Meyer’s minority stress model posits that discrimination, internalized homophobia, and social stigma can create a hostile and stressful social environment for LGB adults that contributes to mental health problems, including substance use disorders.Not too surprising:
Of particular note is that LGB adults who reported none of the 3 types of discrimination in their lifetime had rates of past-year substance use disorders that were similar to those of heterosexual adults. This finding was most pronounced in the male sample.There are at least three possible explanations:
1. Discrimination against the LGB causes substance abuse.
2. Substance abuse causes behavior that is interpreted as discrimination against the LGB. Think of the infamous 1970s guilt tool:
"Is it because I'm black?"
"No, because you are a jerk, and you would be a jerk no matter what color you were."
3. Some other factor causes both substance abuse and LGB sexual orientation.
What makes this article especially interesting is that later on, they explain that:
In our investigation, we assumed that LGB adults are at heightened risk for substance use disorders as a consequence of cultural and environmental factors associated with being part of a stigmatized and marginalized population, not because of their sexual orientation.Yet slightly later:
One unexpected result was that there was no statistically significant relationship between substance use disorders and sexual orientation discrimination alone in the final regression models. Given the putative relationships among discrimination, stress, substance use, and mental health disorders posited in the minority stress model, this finding was surprising.It was only those LGBs who were the subject of gender discrimination, racial discrimination, and sexual orientation discrimination, who were at increased risk of substance abuse. They of course had a theory to explain this, but it makes me just a bit skeptical of their assumption, especially because I think it is fair to say that there was likely more direct and harsher discrimination based on sexual orientation in the U.S. in 2004-2005 when this study was carried out than there was based on gender or race.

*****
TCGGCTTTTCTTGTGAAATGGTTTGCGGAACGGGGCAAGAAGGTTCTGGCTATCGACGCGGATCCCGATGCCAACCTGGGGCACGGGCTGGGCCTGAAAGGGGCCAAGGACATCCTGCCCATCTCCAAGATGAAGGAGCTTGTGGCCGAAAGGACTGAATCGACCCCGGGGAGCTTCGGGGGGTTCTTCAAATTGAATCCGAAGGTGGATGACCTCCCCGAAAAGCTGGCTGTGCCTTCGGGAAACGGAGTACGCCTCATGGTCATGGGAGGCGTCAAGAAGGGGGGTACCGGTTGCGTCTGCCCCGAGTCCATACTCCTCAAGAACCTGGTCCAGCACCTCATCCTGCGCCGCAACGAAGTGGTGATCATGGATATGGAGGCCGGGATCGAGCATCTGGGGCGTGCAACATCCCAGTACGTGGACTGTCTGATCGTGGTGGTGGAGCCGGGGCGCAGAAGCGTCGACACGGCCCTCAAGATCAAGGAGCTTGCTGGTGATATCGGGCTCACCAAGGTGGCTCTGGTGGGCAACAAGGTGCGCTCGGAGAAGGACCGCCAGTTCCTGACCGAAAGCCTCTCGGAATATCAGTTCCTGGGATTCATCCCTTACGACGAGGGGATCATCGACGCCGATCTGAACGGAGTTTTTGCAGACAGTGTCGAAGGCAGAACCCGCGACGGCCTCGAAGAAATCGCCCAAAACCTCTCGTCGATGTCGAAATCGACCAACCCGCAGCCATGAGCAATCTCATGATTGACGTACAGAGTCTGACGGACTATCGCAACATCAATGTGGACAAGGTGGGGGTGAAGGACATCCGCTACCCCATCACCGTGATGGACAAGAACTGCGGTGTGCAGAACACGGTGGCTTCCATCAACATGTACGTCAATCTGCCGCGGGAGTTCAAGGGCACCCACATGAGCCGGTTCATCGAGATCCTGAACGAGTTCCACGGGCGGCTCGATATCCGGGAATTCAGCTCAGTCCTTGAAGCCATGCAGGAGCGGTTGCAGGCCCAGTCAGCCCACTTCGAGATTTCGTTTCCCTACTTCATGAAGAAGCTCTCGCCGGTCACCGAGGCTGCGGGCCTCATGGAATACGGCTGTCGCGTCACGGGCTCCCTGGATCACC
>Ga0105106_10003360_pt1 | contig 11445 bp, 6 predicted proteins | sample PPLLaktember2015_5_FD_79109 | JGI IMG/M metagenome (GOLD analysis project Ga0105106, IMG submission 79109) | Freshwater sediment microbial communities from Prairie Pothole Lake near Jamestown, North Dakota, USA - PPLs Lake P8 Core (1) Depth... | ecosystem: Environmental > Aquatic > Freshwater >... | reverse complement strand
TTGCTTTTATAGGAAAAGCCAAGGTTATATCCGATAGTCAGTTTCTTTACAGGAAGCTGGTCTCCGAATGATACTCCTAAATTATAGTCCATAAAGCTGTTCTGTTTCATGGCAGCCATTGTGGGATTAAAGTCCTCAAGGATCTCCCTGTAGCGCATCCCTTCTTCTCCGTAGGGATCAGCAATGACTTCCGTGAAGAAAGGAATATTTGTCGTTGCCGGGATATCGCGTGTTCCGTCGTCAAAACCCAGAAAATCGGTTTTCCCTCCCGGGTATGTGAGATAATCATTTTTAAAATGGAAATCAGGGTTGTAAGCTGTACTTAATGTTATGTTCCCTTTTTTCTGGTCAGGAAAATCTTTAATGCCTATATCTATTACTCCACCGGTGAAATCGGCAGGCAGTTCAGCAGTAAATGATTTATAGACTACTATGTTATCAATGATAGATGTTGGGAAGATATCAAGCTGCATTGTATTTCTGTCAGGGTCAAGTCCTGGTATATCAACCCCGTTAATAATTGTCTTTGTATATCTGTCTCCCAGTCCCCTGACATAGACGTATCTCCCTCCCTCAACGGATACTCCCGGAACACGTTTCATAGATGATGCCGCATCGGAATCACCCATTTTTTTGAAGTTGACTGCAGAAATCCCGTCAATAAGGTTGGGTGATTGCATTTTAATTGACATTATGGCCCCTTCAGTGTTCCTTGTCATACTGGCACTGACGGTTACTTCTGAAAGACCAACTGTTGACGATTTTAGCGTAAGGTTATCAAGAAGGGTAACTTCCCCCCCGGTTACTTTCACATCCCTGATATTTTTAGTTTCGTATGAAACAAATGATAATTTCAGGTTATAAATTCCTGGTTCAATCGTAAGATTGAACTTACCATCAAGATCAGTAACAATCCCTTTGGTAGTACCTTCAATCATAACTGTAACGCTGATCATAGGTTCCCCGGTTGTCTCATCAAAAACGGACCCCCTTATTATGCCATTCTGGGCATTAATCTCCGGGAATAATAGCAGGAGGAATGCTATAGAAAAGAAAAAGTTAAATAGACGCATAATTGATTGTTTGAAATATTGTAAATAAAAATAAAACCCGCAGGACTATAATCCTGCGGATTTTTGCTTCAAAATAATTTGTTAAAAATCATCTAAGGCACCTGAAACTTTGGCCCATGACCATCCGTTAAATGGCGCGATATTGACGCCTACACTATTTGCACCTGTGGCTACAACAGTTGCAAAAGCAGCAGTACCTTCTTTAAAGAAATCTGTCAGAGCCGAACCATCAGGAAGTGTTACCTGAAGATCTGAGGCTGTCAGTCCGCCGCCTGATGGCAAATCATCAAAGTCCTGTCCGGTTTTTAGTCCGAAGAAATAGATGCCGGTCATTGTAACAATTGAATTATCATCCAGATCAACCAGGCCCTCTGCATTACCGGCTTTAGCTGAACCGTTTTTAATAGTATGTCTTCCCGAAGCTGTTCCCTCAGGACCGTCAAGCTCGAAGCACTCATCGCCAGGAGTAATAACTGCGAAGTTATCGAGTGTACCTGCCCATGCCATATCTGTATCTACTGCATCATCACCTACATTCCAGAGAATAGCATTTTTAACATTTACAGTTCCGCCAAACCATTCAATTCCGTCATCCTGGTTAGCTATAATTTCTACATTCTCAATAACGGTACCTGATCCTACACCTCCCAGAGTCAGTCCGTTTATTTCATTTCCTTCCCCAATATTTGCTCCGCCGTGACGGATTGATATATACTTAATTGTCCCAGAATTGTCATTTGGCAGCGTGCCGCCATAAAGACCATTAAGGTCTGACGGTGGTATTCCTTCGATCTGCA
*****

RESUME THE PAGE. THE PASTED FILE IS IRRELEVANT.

As I have pointed out before, homosexuals are disproportionately adult survivors of childhood sexual abuse. There is a pretty well-known correlation between substance abuse and childhood sexual abuse, and between homosexuality and substance abuse. It doesn't take any great leap of faith to suspect a connection between premature sexualization and effects on adult sexuality. Why is there this nearly Oedipus-like desire to be blind to this as a research direction to investigate?